Tuesday: Are there certain things that take you back to childhood? Certain odors or tastes or sights that transport you from this day to one years and years ago? I was able to experience that feeling last night and, yes, it was fun.
It was what I heard on the radio. The voice of god, as my best friend called it. Vin Scully was describing a Dodgers-Giants game. Suddenly, I was seven again and sitting in my closet-sized bedroom in the house up on Grandview, pajamas on and the radio tuned to KFI.
Scully might be older than Methuselah, but he still can bring it. The same catch phrases are there, still not just thrown in to fill air time, but used to illustrate a point. The same attention to detail is there (“Kemp waved Puig off but that didn’t do any good; Puig’s eyes were focused on the ball”). And the same willingness to quietly criticize someone who doesn’t play the game correctly (“That’s usually the center fielder’s ball”).
All the while his soft-spoken tones waft through the speakers, describing the same game he’s been describing since the Dodgers were in Brooklyn.
I attended my 40th high school reunion last weekend and, when we were in high school, Scully had already been calling games for 20 years. The dean of baseball announcers recently announced he’ll be back next season, extending a streak of which even Cal Ripken Jr. is jealous.
Friday: It’s Ryder Cup weekend. The only time golf acts like football or baseball or a real spectator sport.
The weird thing about golf is watching an event in person isn’t nearly as cathartic as watching it on television. You can’t yell and cheer and cleanse the soul in person. There is a reason old golf fans have ulcers. A golf clap is quiet and understated. Being a fan at a golf event is the opposite of being a Seahawks fan at CenturyLink or a Red Sox fan anywhere.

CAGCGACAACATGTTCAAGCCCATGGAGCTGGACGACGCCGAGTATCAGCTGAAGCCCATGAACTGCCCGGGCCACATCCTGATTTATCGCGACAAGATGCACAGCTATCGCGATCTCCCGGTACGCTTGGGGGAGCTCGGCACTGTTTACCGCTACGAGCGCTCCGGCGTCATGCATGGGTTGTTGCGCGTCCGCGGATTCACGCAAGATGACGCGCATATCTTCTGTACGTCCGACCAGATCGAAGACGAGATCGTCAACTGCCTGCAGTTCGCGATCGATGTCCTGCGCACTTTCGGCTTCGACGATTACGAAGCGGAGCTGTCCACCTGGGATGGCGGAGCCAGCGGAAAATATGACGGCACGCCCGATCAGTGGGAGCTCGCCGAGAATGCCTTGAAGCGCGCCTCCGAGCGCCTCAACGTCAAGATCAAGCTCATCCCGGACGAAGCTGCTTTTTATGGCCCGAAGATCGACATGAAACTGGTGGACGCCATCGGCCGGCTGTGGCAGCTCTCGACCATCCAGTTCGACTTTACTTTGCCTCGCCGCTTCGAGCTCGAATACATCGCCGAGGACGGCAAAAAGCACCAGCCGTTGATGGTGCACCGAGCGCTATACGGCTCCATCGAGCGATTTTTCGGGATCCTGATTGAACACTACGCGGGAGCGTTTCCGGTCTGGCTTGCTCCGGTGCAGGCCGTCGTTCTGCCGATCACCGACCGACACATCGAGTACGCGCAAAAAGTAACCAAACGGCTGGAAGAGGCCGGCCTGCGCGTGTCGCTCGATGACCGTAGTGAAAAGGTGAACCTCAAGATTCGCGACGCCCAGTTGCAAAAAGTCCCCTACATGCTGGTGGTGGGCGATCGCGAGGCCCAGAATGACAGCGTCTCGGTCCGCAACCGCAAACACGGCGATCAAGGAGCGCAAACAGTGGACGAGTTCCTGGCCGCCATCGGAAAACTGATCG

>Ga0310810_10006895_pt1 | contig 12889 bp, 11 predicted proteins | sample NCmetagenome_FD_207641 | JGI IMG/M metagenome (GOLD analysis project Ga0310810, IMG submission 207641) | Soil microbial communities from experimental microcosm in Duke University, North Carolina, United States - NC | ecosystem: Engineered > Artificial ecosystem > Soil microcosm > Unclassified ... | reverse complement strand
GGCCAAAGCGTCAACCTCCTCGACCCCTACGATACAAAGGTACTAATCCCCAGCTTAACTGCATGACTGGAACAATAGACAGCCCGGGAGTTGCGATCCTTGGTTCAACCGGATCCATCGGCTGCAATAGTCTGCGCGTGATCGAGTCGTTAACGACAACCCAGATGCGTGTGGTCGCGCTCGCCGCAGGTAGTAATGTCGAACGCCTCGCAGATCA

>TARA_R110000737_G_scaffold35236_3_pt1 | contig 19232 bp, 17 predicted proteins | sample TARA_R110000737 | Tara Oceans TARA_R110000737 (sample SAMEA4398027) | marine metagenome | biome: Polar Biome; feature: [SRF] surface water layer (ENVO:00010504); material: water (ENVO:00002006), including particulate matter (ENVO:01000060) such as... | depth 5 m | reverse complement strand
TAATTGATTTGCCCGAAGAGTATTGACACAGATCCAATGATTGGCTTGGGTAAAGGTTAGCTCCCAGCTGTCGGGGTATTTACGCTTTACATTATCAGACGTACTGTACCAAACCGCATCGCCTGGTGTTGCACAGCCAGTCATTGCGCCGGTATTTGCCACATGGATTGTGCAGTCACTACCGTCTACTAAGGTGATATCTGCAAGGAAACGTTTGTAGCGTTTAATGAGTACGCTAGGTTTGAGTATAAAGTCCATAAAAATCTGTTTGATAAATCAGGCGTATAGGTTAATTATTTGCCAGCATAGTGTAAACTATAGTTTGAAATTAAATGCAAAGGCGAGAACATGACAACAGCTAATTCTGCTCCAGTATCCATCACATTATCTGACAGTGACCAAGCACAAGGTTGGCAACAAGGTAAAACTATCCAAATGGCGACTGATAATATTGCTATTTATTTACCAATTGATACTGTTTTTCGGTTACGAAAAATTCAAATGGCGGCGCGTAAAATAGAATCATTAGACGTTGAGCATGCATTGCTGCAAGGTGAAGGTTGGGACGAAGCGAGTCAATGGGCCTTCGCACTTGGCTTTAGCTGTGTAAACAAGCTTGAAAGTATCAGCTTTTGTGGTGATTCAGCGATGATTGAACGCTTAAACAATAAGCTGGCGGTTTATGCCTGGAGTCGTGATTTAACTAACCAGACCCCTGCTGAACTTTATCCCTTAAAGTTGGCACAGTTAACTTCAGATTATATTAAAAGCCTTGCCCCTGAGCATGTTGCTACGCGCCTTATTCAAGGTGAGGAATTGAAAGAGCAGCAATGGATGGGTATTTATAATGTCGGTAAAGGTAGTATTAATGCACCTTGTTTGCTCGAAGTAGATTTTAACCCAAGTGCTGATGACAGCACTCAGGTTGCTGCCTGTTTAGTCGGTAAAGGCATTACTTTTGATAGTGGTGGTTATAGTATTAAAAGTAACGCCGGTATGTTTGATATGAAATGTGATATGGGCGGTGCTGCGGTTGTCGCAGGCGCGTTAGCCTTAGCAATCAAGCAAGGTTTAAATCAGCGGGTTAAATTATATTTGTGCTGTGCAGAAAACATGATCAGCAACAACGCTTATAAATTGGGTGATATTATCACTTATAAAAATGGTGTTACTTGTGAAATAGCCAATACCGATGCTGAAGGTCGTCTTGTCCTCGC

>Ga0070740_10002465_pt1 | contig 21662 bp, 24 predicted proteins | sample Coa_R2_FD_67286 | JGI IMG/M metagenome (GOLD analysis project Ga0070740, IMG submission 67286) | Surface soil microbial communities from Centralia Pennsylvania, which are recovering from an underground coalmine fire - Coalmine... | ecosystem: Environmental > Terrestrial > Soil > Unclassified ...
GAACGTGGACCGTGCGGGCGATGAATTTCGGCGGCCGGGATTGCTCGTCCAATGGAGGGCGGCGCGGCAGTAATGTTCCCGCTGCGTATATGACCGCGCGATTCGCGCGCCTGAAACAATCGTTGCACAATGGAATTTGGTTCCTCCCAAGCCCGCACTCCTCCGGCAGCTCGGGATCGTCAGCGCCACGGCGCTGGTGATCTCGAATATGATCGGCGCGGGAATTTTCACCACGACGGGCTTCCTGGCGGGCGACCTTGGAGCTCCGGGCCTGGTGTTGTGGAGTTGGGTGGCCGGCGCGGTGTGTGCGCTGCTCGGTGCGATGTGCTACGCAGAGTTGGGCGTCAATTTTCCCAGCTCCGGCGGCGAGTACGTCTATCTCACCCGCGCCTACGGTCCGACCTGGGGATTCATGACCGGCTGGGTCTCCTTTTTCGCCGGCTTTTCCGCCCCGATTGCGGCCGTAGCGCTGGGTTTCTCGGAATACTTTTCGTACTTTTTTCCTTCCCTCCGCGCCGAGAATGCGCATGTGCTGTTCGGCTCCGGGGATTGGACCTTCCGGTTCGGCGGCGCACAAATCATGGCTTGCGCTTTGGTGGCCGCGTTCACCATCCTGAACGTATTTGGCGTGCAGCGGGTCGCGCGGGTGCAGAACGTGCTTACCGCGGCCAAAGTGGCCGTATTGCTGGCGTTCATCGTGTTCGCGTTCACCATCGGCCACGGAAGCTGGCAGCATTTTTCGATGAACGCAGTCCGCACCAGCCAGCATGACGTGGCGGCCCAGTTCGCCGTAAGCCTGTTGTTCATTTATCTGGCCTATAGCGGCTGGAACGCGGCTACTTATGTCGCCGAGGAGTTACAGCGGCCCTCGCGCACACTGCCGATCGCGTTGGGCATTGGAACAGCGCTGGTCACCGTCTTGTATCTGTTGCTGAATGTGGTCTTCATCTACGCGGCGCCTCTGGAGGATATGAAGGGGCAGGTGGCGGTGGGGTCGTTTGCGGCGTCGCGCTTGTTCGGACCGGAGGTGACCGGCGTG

Except at the Ryder Cup.
It’s the one time golf fans get to cheer and whoop and holler. To chant jingoistic sayings. To wave flags and act like an idiot. To be completely un-golf-fan-like. If you hate watching golf, then tune in and watch a bit this weekend. You might actually like it.
Thursday: Tonight Central Valley takes on Brett Rypien and Shadle Park in a game that may feature more touchdowns than your usual EWU shootout with one of the Montana schools. But don’t expect many folks in the stands who don’t have a connection to either school.
The idea of driving to Albi on a Thursday night just to be a spectator seems to be one of those quaint traditions on life support, like delivering an afternoon newspaper or repairing watches. If you’re wondering why, just check the TV listings. Under college football there are three games listed, including a Pac-12 showdown (UCLA at Arizona State) that may just decide who wins the conference’s South Division. You can watch college football from 4:30 p.m. until the local news comes on.
Or, if you are a die-hard NFL fan there is always the now weekly game from that league to use as an excuse. The constant encroachment of televised college and professional football has broken the bond that once existed between the football fan and his or her local high school.
The Albi Thursday night games are pretty much crowd-less, though it doesn’t help the gate when even that is available in the comfort of your own home. Tonight’s game is on SWX and even though the production values may not reach NFL Network standards, it’s still on. And another reason not to leave home.
You can flip between the Pac-12 game, the NFL game, the GSL game and re-runs of Friends, all without any wear-and-tear on the Honda. It’s modern life at its best.
Sunday: The Pac-12 has a problem. A credibility problem.
A game between No. 2 Oregon and upset-driven Washington State was coming down to the final minutes. It should have been a celebration of the balance of the nation’s second-best conference.
Instead they have to point to an area of turf where a flag should have been, but wasn’t. This isn’t about who won or loss. It’s about credibility. And Pac-12 officiating still doesn’t have any. That’s sad.
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